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Sounds Local: Something for the Valley’s country lovers

  • The Nite Caps is Michael Pattavina on upright bass, Betsy-Dawn Williams on rhythm guitar and vocals; Jeff Potter on drums, harmonica and vocals; Rich Sullivan on pedal steel; and Tom Randall on guitar and vocals. Like Pattavina, they all have extensive experience playing in various Valley-based bands. CONTRIBUTED PHOTO

  • HUNTER



For The Recorder
Wednesday, January 10, 2018

This past summer while working in his yard, musician Michael Pattavina of Greenfield contracted Lyme disease. Fortunately, with treatment, Pattavina was able to make a full recovery. The experience, however, left him dismayed about the disease and the different kinds of information available about whether a tick bite is going to lead to Lyme disease.

He knew that he wanted to help raise awareness about this subject, and to educate his fellow country music fans and others who spend time outdoors about the risk of exposure to tick-borne disease. And, being that he’s a longstanding musician here in the Valley, it made sense to accomplish this goal through music.

Pattavina, and his bandmates in the honky-tonk group the Nite Caps, will host a Country Music Jamboree benefit show at the Hawks & Reed Performing Arts Center in Greenfield on Sunday, Jan. 14, at 2:30 p.m.

“The Jamboree will benefit UMass Tick Report, an organization that collects the tick for analysis and determines if, in fact, it is a carrier of a disease. The proliferation of tick-born disease is a new reality of climate change in the northeast,” said Pattavina.

In addition to the Nite Caps, Josh LeVangie and the Pistoleros will perform.

Pattavina, who plays upright bass in the Nite Caps, has been a working musician for over 25 years. Some of the bands he has played in are Boyz of the Landfill, Appalachian Still, Roland LaPierre Band, and the Rewinders. A little over two years ago, he joined together with a group of equally accomplished musicians to form the Nite Caps, who came together because of their shared love of classic country music and their desire to share this music with others.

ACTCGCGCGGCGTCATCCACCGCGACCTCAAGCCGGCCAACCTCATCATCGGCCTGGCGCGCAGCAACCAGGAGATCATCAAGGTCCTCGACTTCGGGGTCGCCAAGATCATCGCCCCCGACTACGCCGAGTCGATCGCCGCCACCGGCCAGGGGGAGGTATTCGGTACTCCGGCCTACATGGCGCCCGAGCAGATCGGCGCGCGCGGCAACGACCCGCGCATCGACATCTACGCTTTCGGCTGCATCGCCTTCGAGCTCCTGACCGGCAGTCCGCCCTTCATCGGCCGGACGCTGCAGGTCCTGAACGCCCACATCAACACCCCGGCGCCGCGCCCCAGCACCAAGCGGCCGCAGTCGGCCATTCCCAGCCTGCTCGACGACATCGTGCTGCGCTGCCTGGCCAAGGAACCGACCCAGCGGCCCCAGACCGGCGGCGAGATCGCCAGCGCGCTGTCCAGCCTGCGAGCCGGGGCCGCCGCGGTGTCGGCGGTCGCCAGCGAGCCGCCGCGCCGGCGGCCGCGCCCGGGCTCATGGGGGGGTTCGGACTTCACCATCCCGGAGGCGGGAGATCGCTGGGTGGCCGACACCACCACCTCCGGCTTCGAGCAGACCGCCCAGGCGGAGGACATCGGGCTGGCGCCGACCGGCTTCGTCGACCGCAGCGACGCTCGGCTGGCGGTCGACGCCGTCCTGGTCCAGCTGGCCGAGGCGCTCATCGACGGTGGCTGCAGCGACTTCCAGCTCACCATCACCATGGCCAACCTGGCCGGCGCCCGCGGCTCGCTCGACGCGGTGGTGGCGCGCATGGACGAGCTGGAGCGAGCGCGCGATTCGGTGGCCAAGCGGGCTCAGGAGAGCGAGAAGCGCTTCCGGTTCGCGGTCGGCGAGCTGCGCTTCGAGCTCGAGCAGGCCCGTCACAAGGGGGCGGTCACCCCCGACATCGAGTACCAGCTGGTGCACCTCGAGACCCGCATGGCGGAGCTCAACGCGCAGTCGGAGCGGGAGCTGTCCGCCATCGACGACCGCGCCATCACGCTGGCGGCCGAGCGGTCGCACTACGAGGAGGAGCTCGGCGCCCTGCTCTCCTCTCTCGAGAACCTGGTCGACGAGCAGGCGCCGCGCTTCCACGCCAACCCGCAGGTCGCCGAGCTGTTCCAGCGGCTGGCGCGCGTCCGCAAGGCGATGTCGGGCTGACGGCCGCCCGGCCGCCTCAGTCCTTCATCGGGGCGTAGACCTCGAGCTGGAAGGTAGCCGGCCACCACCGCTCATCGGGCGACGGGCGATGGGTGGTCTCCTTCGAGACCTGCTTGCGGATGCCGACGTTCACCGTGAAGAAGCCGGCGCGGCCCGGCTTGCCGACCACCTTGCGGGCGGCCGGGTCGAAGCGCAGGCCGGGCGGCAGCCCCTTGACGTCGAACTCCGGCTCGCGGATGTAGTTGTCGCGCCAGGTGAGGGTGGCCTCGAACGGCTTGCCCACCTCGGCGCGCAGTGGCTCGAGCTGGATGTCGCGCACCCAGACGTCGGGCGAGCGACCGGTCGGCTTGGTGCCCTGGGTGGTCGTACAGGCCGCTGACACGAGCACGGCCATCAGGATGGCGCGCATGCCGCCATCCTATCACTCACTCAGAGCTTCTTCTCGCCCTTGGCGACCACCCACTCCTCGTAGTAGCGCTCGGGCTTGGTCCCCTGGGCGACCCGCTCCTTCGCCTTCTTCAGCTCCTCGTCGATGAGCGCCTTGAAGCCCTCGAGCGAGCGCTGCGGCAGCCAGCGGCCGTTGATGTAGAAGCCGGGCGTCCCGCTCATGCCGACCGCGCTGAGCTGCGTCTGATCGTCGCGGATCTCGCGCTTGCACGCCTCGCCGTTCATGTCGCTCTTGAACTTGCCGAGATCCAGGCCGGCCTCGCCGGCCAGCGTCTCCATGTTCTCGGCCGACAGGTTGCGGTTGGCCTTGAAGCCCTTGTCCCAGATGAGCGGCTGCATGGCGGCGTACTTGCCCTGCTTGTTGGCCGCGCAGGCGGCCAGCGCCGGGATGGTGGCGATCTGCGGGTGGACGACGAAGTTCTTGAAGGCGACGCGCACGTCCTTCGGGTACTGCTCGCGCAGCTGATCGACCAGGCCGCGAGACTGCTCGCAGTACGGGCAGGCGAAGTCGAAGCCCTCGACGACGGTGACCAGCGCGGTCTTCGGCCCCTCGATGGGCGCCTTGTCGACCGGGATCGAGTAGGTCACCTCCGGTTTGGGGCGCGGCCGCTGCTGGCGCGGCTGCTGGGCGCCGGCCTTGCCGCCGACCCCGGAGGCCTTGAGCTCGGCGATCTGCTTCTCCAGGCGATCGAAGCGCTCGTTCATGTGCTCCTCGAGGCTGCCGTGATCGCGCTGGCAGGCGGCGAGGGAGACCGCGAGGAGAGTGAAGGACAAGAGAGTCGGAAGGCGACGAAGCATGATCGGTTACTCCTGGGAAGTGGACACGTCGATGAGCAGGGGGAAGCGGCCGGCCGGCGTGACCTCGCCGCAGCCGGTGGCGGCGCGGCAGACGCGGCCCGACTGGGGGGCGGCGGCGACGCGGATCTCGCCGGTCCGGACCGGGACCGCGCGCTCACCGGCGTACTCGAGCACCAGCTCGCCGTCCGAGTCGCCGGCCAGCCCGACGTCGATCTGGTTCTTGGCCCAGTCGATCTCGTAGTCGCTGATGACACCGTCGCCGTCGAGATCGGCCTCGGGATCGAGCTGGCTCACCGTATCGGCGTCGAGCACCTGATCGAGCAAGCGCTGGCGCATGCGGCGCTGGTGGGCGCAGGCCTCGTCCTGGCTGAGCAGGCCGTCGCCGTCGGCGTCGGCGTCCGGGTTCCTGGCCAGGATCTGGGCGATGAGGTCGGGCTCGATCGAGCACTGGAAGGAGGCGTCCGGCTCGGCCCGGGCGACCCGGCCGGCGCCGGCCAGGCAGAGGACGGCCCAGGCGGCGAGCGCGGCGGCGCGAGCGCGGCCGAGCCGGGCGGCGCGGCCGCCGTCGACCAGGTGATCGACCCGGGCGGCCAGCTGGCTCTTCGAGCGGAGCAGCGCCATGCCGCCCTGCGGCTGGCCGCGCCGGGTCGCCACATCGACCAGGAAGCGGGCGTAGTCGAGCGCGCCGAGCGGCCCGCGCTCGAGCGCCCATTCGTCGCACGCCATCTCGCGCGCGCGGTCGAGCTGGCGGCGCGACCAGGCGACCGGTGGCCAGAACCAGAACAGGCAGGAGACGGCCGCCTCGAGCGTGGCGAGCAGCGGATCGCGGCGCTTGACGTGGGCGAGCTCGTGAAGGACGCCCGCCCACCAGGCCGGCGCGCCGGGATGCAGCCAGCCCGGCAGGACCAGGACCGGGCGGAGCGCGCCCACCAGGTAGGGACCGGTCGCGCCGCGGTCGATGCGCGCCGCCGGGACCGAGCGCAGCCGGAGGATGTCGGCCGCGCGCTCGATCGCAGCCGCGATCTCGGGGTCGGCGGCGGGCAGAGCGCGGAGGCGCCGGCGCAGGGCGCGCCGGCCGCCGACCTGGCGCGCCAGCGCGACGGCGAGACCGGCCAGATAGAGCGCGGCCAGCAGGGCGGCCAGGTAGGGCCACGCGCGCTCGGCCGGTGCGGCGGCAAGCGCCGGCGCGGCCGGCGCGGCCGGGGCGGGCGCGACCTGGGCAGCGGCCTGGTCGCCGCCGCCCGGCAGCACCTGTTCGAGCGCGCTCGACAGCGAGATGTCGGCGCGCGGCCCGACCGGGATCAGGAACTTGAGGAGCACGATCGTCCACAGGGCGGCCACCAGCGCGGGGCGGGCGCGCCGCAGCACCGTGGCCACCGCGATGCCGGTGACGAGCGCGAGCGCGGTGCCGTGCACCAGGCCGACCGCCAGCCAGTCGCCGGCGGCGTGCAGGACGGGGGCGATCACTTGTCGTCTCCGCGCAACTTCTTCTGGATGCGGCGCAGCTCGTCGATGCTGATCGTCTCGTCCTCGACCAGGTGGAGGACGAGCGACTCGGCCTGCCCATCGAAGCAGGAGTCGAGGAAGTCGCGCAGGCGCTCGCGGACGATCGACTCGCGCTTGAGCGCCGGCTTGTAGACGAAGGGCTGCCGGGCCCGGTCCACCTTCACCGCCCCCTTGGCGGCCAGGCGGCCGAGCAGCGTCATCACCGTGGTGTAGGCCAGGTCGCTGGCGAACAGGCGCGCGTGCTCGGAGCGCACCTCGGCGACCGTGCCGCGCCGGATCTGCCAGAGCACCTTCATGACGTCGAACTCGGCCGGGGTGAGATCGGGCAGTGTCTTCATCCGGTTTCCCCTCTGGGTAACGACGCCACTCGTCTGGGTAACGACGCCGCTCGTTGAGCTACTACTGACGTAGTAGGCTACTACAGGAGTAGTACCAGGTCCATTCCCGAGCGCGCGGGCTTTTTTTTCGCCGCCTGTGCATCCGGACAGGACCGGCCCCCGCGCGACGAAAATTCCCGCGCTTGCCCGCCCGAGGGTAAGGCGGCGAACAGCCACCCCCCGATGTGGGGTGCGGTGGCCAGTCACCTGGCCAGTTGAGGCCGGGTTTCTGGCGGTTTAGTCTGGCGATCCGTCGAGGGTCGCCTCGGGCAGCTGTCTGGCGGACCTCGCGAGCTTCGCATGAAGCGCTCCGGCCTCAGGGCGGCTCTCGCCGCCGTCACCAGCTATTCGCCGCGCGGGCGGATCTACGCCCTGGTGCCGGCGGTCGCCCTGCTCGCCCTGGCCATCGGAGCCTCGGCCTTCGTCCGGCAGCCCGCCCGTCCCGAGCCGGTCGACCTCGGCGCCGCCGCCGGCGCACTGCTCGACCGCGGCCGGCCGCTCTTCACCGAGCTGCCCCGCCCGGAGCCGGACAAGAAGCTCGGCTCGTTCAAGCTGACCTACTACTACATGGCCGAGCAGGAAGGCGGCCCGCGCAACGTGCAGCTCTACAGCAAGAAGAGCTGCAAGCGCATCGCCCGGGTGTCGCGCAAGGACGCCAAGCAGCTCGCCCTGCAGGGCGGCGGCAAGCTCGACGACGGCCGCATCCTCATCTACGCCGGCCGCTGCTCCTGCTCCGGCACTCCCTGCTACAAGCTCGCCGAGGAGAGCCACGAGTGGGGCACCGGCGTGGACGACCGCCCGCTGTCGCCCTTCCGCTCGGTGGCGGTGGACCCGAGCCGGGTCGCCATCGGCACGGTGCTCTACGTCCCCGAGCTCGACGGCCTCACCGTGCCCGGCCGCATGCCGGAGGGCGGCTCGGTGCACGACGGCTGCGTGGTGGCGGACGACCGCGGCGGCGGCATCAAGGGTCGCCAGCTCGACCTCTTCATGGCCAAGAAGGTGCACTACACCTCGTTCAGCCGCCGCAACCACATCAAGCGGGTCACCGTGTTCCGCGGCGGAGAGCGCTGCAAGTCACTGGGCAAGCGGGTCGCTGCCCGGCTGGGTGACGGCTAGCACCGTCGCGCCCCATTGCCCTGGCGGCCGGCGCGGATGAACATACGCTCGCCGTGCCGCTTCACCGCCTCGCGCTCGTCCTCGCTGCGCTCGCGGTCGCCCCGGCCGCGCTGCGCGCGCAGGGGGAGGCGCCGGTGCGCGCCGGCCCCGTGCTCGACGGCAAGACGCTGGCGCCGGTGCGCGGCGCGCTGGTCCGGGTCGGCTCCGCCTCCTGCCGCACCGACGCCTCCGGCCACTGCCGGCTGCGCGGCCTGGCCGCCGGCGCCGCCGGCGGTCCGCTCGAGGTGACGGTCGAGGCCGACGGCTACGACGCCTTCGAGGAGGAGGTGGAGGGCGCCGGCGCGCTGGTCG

The Nite Caps include Betsy-Dawn Williams on rhythm guitar and vocals; Jeff Potter on drums, harmonica and vocals; Rich Sullivan on pedal steel; and Tom Randall on guitar and vocals. Like Pattavina, they all have extensive experience playing in various Valley-based bands. Their collective resume includes Girl Howdy, Li’l Bee-Dee & the Doo-Rites, Clean Living, The Zydecats and others.

The classic country and Western swing music that the Nite Caps play is made for dancing, so as part of the jamboree they are offering two-step dance lessons. The lessons, which will be held at 2:30 and 4:30 p.m., are included with the price of admission.

When putting the jamboree together, Pattavina knew Josh LeVangie and the Pistoleros would be the perfect band to have on the lineup.

“The Pistoleros play a lot in Wendell and Shutesbury and feature Jim Henry on lead guitar. As an upright bass player, I have had the opportunity to sit in with the band,” said Pattavina about the five-piece band led by LeVangie of Wendell. If you are a fan of the music of Waylon Jennings, Willie Nelson, Johnny Cash and Merle Haggard, then the Pistoleros are the band for you. The Pistoleros specialize in true blue outlaw country music, and for many listeners this is the music that defines country. And like the music of the Nite Caps, the Pistoleros will have you moving on the dance floor.